CENTRAL POINT — As he looked at the roster last year for what would be his 2013 football team, the choice became clear for Crater head coach John Beck.
With a bevy of athletic, skilled receivers at his disposal and not the typical bruisers the Comets have been known for in years past, Beck knew the path to potential success would be through the air.
And he had the perfect trigger man to make it happen.
Enter Ty Fox, who shared quarterback duties one year ago but carried all the makings of someone who could bring the Comets' attack to life.
"For what we're doing, you have to have a quarterback that can spin it, that's the key," says Beck. "You have to have the right trigger guy, and Ty definitely fits that."
Standing 6-foot-2 and 215 pounds, with a background as a power pitcher in baseball, Fox has been a perfect match for Crater's no-huddle, spread offense. For several weeks running, the senior has led the state in passing yards and has shown a knack for distributing the ball to any number of weapons at his disposal.
"This offense is awesome," says Fox. "It's all pretty much on you and you make the decision to how the offense is run based on what you see. I like distributing it around and being in control like that."
Thriving in the Comets' pass-happy scheme through eight weeks, Fox enters Friday's regular season finale against South Medford with a state-best 2,617 yards passing after completing 186 of 325 attempts. His 23 touchdowns are tied for third in the state — just two off leader Jonathan Boland of Parkrose — although his 11 interceptions, with most coming early in the year, are tied for fourth.
"I think he's exceeded expectations," says Beck. "As the season has gone on, he's gotten better and better and his turnover ratio has gotten better and better."
None of it, though, has come as a surprise to Fox. Even when he was splitting time with Central Point's American Legion A baseball team — which went 40-13 and won the state and regional titles — Fox could see big things on the horizon for the football program.
"It doesn't really surprise me that much about our numbers because we've been working over the summer with this offense and we just kinda expected it to be this way," he says. "Usually Crater football is about running the ball around and tough defense, but it's different this year and we've adjusted to it pretty well."
So well, in fact, that Fox already has established a new single-season high for passing yards at Crater and likely will end the season with the most single-season passing TDs in school history.
"There's no way anybody's close to him," says Beck. "There's no way anybody here has thrown for 1,500 yards let alone 2,600 with more games to go."
"His accuracy on his throws is what's really exceptional for a high school guy," adds the coach. "He can throw the ball on a dime on the dig route or stick it in the corner wherever he wants. Most high school guys can't really do that."
While having his name in the history books is an honor, it wasn't on Fox's mind as he assumed the reins for this season.
"Numbers don't really mean that much to me," he insists, "I just go out there to have fun with my friends and have fun in ballgames and try to help out our community and our team. It's awesome to have (the records) but it's not what it's all about for me."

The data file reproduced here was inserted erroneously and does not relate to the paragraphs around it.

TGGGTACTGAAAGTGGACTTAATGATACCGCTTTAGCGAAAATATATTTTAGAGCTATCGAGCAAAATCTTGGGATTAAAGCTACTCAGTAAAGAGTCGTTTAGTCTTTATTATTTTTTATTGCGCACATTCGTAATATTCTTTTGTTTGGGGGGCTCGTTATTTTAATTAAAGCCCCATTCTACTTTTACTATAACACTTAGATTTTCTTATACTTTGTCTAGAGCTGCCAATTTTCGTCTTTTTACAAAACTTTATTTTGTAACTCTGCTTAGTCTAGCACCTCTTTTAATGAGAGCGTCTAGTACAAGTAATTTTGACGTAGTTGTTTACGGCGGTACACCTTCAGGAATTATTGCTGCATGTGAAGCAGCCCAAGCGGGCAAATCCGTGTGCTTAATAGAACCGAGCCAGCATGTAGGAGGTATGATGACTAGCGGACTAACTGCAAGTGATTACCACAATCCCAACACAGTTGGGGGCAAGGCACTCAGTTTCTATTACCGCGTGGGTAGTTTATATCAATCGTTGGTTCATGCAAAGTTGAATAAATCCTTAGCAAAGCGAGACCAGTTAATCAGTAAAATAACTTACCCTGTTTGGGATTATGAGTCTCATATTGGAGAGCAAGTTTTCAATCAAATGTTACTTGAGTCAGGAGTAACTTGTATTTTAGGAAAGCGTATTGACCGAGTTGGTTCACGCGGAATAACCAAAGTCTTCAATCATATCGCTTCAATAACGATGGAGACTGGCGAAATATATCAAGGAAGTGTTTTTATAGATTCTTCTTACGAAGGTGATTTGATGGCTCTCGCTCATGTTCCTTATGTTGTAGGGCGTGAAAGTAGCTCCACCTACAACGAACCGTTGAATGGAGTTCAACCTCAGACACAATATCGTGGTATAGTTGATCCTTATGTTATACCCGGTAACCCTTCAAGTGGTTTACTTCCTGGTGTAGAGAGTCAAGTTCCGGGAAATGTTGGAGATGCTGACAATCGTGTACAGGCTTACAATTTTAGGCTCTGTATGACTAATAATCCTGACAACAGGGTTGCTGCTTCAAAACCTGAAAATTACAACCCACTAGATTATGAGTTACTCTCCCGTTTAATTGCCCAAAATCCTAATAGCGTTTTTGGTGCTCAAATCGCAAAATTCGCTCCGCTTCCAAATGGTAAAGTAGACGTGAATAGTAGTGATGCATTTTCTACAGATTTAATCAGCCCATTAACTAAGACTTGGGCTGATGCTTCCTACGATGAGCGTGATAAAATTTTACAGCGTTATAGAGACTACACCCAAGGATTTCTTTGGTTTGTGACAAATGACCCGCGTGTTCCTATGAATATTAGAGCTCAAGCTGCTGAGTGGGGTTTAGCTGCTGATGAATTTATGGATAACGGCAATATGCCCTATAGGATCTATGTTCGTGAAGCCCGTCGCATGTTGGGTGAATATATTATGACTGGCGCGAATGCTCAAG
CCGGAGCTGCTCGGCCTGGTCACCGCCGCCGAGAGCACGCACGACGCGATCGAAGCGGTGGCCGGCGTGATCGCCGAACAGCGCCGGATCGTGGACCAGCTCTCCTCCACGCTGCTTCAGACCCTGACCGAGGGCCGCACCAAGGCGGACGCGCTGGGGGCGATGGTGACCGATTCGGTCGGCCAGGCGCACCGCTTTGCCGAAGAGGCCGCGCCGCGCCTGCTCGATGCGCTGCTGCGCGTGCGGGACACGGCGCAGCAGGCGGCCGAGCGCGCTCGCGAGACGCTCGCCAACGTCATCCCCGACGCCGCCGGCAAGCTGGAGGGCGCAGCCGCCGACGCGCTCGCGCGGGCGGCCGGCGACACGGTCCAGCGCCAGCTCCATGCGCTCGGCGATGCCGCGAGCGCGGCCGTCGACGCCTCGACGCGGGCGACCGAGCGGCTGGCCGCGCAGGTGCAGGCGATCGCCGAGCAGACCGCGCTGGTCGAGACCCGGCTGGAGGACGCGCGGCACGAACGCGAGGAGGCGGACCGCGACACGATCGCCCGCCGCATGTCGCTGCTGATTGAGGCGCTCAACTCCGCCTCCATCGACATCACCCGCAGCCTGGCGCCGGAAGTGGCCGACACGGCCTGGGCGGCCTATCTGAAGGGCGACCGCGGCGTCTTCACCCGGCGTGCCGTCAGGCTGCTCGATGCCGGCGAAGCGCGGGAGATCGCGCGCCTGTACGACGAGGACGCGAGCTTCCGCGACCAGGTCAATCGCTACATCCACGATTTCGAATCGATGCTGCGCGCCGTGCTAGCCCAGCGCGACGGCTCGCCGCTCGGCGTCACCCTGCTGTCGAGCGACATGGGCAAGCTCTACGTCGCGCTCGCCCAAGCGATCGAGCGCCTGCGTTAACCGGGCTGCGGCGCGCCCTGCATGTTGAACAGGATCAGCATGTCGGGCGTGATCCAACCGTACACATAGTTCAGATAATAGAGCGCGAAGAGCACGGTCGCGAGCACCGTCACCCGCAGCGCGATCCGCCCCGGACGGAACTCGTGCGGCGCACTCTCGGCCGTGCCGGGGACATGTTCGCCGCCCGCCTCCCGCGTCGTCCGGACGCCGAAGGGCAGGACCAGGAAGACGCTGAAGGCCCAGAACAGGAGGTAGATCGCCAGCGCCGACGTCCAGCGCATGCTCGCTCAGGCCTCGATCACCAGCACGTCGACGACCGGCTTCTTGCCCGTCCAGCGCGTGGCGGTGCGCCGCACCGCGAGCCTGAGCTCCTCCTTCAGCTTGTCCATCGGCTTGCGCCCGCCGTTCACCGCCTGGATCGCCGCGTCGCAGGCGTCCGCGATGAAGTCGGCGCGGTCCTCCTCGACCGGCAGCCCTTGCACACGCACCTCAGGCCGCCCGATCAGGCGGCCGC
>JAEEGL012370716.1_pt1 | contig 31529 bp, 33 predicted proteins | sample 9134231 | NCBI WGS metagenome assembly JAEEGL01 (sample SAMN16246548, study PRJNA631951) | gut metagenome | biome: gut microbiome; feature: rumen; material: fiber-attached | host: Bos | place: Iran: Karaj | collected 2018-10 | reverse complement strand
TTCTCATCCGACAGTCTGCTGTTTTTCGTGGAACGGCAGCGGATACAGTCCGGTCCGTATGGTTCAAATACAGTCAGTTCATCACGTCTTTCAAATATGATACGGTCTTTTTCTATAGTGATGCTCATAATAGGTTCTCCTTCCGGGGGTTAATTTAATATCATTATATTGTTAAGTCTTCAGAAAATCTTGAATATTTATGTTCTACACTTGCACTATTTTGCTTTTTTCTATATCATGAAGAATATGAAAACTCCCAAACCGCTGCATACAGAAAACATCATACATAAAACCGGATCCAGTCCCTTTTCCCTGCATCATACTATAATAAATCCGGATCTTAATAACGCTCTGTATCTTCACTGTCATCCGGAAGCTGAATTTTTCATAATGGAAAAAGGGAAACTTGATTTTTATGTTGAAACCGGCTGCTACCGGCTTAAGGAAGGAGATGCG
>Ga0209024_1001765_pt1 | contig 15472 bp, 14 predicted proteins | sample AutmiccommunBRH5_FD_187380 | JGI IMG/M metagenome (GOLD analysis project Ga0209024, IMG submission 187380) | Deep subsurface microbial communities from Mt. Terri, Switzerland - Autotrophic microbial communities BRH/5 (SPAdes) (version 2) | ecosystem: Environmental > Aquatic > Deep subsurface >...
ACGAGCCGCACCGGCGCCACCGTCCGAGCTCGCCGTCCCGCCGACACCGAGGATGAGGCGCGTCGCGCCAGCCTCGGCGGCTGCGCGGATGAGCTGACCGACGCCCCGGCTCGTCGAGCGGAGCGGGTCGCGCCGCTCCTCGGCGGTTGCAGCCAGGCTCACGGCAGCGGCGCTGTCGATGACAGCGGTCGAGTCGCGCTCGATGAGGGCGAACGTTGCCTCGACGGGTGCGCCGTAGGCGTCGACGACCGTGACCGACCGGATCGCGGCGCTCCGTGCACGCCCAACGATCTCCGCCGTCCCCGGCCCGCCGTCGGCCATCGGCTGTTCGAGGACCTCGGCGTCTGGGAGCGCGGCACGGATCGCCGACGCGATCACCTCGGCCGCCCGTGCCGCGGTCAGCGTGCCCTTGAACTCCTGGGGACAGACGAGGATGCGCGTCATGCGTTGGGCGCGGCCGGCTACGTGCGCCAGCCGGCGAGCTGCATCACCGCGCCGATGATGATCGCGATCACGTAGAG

Making Fox such a weapon with the football in his hands is a rocket arm that needs little time to load and fire. Fox is the type of quarterback who may not have his feet set but still can rifle a 30-yard dart downfield like it's nothing. He also now possesses a firm grasp on what needs to be done after the play call comes in.
"He has great vision and obviously he has a great arm and can really spin it," says Beck. "He's really made the right reads. There are like two or three reads off every single play he can run, whether he throws it here or there or keeps it. There's so many options off our one-play sequence, you have to have a guy who's a good decision-maker and has a good grasp of the concepts and takes what the defense gives you and Ty's all of that. People have tried different things at different times to shut him down and he's adjusted really well."
As for a favorite play, Fox says only one thing comes to mind.
"Pretty much any play that puts points on the board is good with me," he says with a laugh.
The Comets (2-6, 2-4 Southwest) enter Friday's game averaging 423 yards of total offense and 31 points per game. Fox helped break a winless drought with a seven-touchdown effort against Thurston two weeks ago, then came close to passing for 400 yards in last week's win at South Eugene. Typically not looking to run, Fox still has carried the ball 71 times for 218 yards and four scores.
"He's kinda deceptive, a lot like Ben Roethlisberger," says Beck. "You don't think he can do it but he can. When he gets pressured sometimes I'm just like, 'How did he get out of that?"
But for all his intangibles at quarterback, Fox says his production is only thanks to the work being done by his offensive line, which appears to be jelling, and those playmakers on the perimeter and in the backfield that helped spark the offensive switch in the first place.
Senior receiver Kory Bennett leads the SWC with 791 yards and nine TDs on 50 receptions, while Dallin George is third (53 catches for 662 yards and three TDs). Dylan Morgan (21 catches for 424 yards and eight TDs) and Matt Dent (25 catches for 402 yards and two TDs) also rank in the top 12, while Carlos Higuera and Davey McCollum are equally adept as runners or receivers out of the backfield.
"With all the guys I've got and all their talent," says Fox, "I can just throw it pretty much wherever and they'll adjust to it and make something happen. It's pretty awesome for me to have guys like that I can count on."
And vice versa.
Reach reporter Kris Henry at 541-776-4488, firstname.lastname@example.org, www.facebook.com/krishenryMT or www.twitter.com/Kris_Henry